SERDANG, 3 July – A group of researchers have developed the ECPhage natural biological treatment for colibacillosis infections caused by Escherichia coli (E. coli) bacteria that affect the respiratory tract in chickens.
Having found that E. coli bacteria is resistant to traditional antibiotics, Prof Dr. Sieo Chin Chin of the Faculty of Biotechnology and Biomolecular Sciences (FBSB) took the initiative to produce ECPhage to prevent the spread of E. coli and reduce mortality rates of infected chickens by up to 70%.
She explained that ECPhage, derived from natural biological materials is very specific to the target host (E. coli bacteria) and does not cause any side effects to the chickens or the environment.
“The main ingredient in ECPhage is bacteriophage or phage. It is a virus that will only attack certain bacteria and can be applied to all layer and broiler chickens at various ages,” said Prof Sieo.
“ECPhage can be given through poultry drinking water or sprayed to the environment in order to reduce the bacteria population," she said in her speech at the Putra Cipta Press Conference.
Prof Sieo also explained that during the ECPhage application, it will recognize E.coli bacteria in the chicken body and absorb it.
“Bacteriophage will replicate inside the bacteria then it will burst to release new bacteriophage. The process will continue and eventually eliminate all the bacteria,” she said.
Prof Sieo also explained that when several poultry areas are infected by E.coli bacteria, the mortality rate is high and the percentage of recovery of the infected poultry is low. Even if a chicken recovers, there will be significant loss of weight, thus leading to loss for the breeder.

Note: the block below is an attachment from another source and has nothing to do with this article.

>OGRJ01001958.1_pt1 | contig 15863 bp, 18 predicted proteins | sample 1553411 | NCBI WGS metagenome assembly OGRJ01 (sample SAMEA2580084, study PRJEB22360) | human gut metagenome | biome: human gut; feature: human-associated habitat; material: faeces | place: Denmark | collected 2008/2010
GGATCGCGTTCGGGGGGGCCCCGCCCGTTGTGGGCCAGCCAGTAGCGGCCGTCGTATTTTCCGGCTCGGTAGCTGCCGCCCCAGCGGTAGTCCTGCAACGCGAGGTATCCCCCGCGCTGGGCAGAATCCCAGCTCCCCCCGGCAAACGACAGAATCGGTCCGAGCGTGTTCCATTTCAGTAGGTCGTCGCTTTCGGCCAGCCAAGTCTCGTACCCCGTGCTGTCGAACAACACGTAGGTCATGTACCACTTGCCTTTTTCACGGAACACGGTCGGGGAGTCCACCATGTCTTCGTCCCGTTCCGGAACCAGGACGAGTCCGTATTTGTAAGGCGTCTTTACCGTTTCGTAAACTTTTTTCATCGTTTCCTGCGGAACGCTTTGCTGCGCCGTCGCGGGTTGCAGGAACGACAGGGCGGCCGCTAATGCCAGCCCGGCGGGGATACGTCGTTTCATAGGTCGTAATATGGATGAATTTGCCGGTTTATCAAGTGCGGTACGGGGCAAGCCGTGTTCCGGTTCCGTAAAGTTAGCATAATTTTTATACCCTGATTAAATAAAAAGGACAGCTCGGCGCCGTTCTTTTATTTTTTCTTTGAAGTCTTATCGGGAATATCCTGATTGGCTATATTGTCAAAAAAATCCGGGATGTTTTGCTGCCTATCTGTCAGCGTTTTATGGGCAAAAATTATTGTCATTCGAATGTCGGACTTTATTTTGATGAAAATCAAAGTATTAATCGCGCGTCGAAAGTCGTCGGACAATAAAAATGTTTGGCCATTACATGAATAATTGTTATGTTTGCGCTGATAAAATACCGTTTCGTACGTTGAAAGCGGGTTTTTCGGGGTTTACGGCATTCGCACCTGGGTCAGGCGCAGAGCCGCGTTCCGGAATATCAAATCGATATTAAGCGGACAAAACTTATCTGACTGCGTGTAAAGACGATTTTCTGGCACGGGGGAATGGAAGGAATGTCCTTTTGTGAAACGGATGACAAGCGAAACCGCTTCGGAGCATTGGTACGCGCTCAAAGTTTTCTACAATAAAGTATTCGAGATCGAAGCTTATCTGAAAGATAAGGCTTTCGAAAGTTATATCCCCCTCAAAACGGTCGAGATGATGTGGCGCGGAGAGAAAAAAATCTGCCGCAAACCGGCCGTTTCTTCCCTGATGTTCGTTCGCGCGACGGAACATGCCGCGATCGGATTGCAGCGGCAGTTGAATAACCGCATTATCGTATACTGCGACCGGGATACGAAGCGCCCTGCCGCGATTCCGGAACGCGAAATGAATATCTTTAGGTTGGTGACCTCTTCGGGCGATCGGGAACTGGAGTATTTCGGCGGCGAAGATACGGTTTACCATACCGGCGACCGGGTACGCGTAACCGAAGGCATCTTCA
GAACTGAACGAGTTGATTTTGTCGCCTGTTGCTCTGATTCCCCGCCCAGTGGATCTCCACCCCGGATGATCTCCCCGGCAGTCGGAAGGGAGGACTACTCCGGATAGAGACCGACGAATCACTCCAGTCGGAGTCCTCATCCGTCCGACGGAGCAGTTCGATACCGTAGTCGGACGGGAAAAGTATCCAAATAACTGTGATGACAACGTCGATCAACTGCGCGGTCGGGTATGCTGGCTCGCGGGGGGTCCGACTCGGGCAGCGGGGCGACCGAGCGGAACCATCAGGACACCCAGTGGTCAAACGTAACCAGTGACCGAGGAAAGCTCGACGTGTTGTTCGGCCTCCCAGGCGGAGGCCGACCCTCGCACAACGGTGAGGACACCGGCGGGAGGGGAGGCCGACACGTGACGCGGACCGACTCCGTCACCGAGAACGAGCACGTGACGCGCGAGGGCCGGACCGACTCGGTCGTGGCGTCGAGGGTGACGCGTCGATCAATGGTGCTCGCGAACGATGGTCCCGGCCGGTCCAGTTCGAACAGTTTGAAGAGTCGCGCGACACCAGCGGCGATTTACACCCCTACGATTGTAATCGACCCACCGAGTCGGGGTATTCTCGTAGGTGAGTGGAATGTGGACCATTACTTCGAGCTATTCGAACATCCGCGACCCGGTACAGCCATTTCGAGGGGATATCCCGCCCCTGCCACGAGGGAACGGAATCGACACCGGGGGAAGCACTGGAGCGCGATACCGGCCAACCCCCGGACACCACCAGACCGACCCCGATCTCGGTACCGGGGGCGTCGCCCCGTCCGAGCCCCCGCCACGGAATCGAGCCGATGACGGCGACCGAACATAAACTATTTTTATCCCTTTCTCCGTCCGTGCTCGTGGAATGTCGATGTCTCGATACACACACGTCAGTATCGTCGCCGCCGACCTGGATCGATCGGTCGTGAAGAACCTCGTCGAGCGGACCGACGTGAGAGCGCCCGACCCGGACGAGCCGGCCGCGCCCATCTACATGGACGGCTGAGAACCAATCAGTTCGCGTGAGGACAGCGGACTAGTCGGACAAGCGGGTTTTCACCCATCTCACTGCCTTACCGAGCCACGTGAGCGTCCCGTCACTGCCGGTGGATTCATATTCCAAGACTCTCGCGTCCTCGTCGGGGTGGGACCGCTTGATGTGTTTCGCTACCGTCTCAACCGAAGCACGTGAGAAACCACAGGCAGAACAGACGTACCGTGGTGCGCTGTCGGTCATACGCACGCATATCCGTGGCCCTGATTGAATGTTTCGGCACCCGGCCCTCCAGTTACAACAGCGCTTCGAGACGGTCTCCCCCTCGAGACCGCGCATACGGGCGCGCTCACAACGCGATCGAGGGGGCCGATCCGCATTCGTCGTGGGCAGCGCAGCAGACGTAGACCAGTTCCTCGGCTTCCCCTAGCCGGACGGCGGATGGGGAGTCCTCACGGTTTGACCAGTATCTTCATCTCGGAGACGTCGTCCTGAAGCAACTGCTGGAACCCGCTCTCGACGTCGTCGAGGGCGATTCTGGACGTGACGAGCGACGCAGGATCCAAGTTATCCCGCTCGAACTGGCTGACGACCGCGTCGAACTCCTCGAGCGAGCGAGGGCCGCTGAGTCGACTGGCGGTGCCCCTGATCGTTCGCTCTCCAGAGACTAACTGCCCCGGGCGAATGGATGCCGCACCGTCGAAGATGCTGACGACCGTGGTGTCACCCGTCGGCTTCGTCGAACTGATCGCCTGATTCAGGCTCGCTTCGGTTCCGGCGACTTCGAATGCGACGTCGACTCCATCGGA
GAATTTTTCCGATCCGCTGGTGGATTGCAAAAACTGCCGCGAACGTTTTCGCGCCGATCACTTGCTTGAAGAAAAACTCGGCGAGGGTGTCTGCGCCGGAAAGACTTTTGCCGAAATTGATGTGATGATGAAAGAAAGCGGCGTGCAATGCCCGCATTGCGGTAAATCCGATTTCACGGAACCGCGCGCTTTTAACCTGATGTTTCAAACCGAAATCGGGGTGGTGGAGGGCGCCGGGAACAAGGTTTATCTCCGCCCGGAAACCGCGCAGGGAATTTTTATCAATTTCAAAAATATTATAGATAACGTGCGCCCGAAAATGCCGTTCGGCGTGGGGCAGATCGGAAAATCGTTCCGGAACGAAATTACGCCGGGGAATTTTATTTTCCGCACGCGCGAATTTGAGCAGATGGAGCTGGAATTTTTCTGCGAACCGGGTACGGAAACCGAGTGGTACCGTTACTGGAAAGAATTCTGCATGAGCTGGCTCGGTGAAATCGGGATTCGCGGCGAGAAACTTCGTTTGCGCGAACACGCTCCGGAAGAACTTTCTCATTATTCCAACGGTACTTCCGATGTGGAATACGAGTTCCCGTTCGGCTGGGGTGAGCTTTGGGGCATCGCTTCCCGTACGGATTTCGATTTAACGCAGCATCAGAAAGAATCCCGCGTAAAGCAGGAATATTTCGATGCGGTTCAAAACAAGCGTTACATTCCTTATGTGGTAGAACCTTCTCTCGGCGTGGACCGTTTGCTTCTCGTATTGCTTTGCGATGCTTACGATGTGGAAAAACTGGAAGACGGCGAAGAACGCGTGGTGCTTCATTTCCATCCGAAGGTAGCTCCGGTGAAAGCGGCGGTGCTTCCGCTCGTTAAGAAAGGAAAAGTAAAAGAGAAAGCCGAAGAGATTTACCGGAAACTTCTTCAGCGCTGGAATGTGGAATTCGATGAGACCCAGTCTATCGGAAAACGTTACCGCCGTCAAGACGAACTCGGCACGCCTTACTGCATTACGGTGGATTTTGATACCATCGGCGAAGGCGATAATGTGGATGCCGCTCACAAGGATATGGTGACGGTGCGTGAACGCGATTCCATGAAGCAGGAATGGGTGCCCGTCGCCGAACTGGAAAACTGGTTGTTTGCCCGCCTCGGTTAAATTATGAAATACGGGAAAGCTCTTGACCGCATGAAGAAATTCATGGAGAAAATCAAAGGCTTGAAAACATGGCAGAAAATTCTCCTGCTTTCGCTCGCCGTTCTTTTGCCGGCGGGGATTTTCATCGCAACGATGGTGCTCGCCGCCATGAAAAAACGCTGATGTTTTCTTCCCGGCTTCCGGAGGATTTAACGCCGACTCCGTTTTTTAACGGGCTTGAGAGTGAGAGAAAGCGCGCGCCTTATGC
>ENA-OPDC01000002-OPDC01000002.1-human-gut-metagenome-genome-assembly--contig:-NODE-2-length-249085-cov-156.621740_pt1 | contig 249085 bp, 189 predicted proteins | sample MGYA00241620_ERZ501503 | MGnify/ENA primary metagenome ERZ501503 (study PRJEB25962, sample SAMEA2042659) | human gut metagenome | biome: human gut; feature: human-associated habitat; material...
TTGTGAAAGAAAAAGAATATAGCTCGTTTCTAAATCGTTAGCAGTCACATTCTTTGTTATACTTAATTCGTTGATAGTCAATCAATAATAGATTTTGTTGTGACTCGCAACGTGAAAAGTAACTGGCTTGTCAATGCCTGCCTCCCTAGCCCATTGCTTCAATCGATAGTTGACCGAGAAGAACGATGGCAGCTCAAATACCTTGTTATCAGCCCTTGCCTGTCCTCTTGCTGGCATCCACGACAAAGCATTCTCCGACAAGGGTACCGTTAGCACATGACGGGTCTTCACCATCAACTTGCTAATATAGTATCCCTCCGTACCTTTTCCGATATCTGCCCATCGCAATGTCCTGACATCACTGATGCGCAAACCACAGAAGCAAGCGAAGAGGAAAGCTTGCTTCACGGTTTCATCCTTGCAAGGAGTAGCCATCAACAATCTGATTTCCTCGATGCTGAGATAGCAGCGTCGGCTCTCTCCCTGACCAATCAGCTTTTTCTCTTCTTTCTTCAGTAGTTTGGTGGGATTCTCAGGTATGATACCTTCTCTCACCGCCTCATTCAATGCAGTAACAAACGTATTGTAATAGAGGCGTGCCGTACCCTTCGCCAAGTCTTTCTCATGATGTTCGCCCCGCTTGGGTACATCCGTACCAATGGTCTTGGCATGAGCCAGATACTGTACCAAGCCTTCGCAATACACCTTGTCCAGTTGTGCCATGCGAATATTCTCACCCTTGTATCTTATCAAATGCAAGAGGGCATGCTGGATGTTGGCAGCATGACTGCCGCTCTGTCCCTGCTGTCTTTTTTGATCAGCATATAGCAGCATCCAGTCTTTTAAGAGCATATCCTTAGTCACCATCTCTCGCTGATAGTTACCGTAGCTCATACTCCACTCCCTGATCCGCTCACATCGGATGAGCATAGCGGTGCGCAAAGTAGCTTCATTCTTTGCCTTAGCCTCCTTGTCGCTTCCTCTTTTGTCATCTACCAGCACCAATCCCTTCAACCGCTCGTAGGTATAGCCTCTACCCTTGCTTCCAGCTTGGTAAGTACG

According to Prof Sieo, ECPhage can overcome the problem with efficient reduction of E.coli. Research has shown that the chicken mortality rate can be reduced and the weight of the chickens increased by a little more than 15% compared to untreated chickens.
“Besides, the number of E.coli in the chicken lung is 22 times lower than in untreated chicken while the recovery rate of the treated chicken is also high” she revealed.
The researcher also clarified that ECPhage has a short reaction cycle of only 25 minutes and only one t dose is needed compared to the use of antibiotics which requires the infected chickens to be quarantined and treated over 5 to 10 days.
ECPhage won a gold medal at the 23rd International Invention, Innovation and Technology Exhibition (ITEX), Kuala Lumpur which held on 17 to 19 May for Prof. Sieo and her research team.
It was also a gold medal winner at the Malaysia Invention Research and Innovation Exhibition (PRPI), UPM 2011 and received the Excellence Award and New Product Expo (INPEX) in the same year.
With such impressive recognition, Prof Sieo believes that ECPhage will be in great demand by poultry farm operators in Malaysia.
According to the researchers, the production cost is no more than that of the current treatment, would be cheaper if produced on a large scale.
Also, Ecphage can be used not only in Malaysia but also in other regions. This product is easily produced and shelf-life is up to six months with proper refrigeration, thus making it feasible for export.
News written by Muhamad Najkhan bin Mazlan, 03-89466011 and photo by Noor Azreen Awang, 03-89466199